.NET on Cloud Foundry, Part 1: Installation on Windows and Using Iron Foundry
Part 1 | Part 2 | Part 3
Creating .NET apps with Iron Foundry
PaaS has revolutionized the way applications are developed and deployed. With reduced delivery cycles and full automation, PaaS users can reach the market faster, significantly improving ROI and time-to-revenue. Cloud Foundry is one of the most popular open-source solutions for enterprises.
Until recently, .NET developers—who constitute a large part of software delivery folks—had rather limited access to Cloud Foundry’s services. The Iron Foundry project has corrected this imbalance by providing support for .NET on Cloud Foundry. It is not merely an extension, but an entire collection of tools and services .NET developers are used to working with, e.g. MS SQL and Message Bus-as-a-Service. Services can be bound to applications, so you do not have to worry about infrastructure and maintenance.
This post starts a series that will explore the capabilities of Iron Foundry. To show you how this platform works and try its services in action, I am going to create a validation prototype using a mixture of .NET and Node.js. I will rely on the Cloud-First approach in my investigation on how application interaction, management, and deployment are implemented in this platform. By the end of the series, you will have learned everything you need to know about creating .NET apps on Iron Foundry.
Installing CF on Windows: failed
The standard Cloud Foundry edition supports a great variety of programming languages and operating systems, but Windows is not on that list, unfortunately. Still, it does not mean you cannot use this PaaS on Windows machines. In this post, I will share my experience of integrating Cloud Foundry with Iron Foundry, an open-source framework for running .NET applications.
Although I had never installed Cloud Foundry on Windows before creating this post, I knew that—in theory—it can be done with BOSH-lite. Once the PaaS is installed, you can add DEA and Warden components from Iron Foundry. If you choose this way and use Cygwin, you will also have to install Ruby, Python, and Go to enable compilation of components locally.
However, the reality was not as simple. In the beginning, I was rather excited by the idea of deploying a local cloud, but something went wrong at the end of the installation. I got a “Package is corrupted” error, which means that uploading Cloud Foundry packages failed. I have tried different releases, but it seems the BOSH CLI has a bug specific to the Windows environment. Hopefully, this will be fixed very soon.
I recorded the installation process and below is a two-minute video with all the commands:
So, I was only two steps away from finishing the installation: generating a manifest and deployment. I am sure that a solution will be available in the coming months. For now, I will try to deploy Cloud Foundry on another platform or use Iron Foundry’s virtual machines.
IronFoundry.me: “Iron Foundry as a Service”
Since I didn’t manage to install Iron Foundry on my local machine, I decided to use ironfoundry.me, a publicly available sandbox for developers that enables to explore and interact with Iron Foundry on top of a full-featured Cloud Foundry v2 installation.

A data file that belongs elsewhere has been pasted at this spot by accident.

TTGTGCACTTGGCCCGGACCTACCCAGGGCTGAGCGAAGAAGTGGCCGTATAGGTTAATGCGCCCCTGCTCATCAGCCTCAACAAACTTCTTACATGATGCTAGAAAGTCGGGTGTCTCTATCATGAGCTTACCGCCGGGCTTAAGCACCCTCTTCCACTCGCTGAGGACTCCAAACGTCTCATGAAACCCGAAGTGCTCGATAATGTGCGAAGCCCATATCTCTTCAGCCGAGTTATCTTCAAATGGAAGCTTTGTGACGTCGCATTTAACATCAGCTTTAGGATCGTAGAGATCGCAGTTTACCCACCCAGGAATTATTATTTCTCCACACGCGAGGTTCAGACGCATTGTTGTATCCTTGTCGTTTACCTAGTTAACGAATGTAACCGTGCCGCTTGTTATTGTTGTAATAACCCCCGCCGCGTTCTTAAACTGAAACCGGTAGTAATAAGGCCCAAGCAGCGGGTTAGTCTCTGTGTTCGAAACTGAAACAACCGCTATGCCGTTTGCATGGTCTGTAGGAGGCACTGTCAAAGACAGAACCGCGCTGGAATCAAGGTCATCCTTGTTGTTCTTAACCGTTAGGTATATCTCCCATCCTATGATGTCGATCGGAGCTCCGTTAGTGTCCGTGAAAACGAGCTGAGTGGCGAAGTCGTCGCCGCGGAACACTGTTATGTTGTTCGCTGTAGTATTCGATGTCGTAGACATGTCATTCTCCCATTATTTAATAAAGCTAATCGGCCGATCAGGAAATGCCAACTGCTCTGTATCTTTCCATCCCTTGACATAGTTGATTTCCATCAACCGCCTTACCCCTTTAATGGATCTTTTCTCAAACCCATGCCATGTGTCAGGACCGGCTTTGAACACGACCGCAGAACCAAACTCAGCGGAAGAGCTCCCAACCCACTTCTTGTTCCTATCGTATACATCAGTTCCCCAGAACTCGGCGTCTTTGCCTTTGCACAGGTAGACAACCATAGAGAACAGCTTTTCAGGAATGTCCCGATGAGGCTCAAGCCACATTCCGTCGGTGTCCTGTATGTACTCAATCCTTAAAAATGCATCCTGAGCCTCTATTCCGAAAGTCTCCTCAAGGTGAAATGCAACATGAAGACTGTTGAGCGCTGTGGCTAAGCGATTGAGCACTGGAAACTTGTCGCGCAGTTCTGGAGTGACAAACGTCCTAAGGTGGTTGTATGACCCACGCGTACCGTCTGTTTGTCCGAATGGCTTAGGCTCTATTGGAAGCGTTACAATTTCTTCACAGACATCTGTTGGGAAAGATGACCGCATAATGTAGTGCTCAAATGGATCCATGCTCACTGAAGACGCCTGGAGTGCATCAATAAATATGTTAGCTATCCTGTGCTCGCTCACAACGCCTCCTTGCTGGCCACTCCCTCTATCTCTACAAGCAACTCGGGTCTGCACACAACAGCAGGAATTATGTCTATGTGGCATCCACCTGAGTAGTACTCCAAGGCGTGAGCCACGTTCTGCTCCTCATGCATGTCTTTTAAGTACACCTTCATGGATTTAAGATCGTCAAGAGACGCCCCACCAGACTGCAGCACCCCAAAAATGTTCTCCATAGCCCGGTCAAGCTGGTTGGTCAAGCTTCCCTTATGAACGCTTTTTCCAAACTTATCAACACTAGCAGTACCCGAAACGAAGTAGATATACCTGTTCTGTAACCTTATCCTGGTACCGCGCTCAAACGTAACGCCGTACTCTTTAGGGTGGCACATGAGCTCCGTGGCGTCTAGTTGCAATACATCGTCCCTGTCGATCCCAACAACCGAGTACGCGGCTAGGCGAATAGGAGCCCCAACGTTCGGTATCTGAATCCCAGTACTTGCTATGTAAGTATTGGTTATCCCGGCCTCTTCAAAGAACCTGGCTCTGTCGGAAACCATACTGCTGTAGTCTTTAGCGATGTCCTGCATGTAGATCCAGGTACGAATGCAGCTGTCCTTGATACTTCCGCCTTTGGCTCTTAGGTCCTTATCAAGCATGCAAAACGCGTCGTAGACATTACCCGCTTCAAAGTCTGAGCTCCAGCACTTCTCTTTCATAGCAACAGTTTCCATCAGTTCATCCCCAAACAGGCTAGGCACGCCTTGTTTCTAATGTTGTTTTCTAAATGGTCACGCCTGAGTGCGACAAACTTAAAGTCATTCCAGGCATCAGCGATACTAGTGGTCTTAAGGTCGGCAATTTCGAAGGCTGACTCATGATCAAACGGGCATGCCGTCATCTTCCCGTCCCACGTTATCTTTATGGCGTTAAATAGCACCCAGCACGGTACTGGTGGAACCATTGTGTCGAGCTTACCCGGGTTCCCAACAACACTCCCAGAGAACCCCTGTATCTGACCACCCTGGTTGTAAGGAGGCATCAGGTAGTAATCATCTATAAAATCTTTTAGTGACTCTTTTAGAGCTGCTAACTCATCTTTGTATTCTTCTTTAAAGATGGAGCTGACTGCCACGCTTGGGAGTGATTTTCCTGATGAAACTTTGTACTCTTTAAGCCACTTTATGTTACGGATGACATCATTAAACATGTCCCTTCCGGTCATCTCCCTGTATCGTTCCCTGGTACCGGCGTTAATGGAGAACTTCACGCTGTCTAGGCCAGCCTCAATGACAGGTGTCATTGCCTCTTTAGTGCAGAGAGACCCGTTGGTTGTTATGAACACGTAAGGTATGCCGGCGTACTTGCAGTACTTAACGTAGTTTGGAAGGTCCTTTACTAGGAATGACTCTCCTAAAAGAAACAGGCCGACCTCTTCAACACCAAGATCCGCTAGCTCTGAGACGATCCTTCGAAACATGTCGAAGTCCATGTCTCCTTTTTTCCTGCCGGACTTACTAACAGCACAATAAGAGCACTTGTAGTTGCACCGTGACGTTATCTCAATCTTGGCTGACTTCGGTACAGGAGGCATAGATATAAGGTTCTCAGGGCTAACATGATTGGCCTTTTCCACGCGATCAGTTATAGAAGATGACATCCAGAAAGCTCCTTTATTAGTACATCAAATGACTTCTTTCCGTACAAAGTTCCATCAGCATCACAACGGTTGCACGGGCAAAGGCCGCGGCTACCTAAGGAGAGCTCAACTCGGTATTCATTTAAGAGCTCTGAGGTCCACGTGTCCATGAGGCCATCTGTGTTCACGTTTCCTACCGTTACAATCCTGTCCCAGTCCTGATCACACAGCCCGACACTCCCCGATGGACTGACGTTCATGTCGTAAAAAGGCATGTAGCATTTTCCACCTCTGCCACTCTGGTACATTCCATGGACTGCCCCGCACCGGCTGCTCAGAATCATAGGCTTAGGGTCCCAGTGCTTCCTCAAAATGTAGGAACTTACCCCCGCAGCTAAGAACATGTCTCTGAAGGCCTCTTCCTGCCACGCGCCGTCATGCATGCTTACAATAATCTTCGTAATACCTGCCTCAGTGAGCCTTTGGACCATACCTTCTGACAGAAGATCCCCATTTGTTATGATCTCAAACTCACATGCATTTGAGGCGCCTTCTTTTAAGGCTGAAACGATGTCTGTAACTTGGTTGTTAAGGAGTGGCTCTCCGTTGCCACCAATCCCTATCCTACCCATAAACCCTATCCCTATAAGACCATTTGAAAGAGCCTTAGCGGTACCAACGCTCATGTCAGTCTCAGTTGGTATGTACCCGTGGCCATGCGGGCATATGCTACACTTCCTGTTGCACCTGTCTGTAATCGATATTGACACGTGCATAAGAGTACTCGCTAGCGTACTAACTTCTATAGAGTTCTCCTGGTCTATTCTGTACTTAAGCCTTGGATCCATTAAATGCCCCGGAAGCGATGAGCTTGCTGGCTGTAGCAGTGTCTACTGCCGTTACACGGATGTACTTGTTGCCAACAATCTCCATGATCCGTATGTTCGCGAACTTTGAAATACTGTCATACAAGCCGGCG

Iron Foundry allows for running web applications via the IIS Hostable Web Core and executing console applications. Remember, if you are working with console apps, you should name them app.exe, since it was the only name supported when I was writing this post.
Since I was going to run console applications for the background operations, I was more than pleased with the capabilities of the ironfoundry.me service. Creating Windows services was not my goal, that is why I didn’t feel upset by the fact that Iron Foundry does not support them for now, but hopefully, this feature will be added very soon. Anyway, a Windows service is just a method of running some components in Iron Foundry that is enabled via console apps.
To work with Cloud Foundry or Iron Foundry, I have downloaded a command line interface (read more about it here). So, now it’s time to see what services are available on Iron Foundry.
A list of free Iron Foundry services
As you can see, Iron Foundry supports MS SQL and MongoDB. Of course this list will be extended as adding new services does not affect Iron Foundry operation. To be honest, I was expecting to see Message Bus or RabbitMQ, but unfortunately currently there are no message exchange services on ironfoundry.me. This was important for my application, because its background workers were to talk to each other. However, this is not a big deal and I will be able to avoid this limitation by using MongoDB’s capped collections or some other online messaging services.
- .NET on Cloud Foundry, Part 2: Prototyping with Iron Foundry
- 2.1: Hosting web applications on Iron Foundry
- 2.2: Enabling messaging on Iron Foundry using MongoDB capped collections
- 2.3: Implementing a notifier with WebSockets
- 2.4: Assembling a test app for Iron Foundry
- 2.5: Implementing a word search algorithm in Iron Foundry using MapReduce
- 2.6: Deploying applications to Iron Foundry
- 2.7: Validating a prototype in Iron Foundry
- .NET on Cloud Foundry, Part 3: Deploying a MapReduce Application with Mono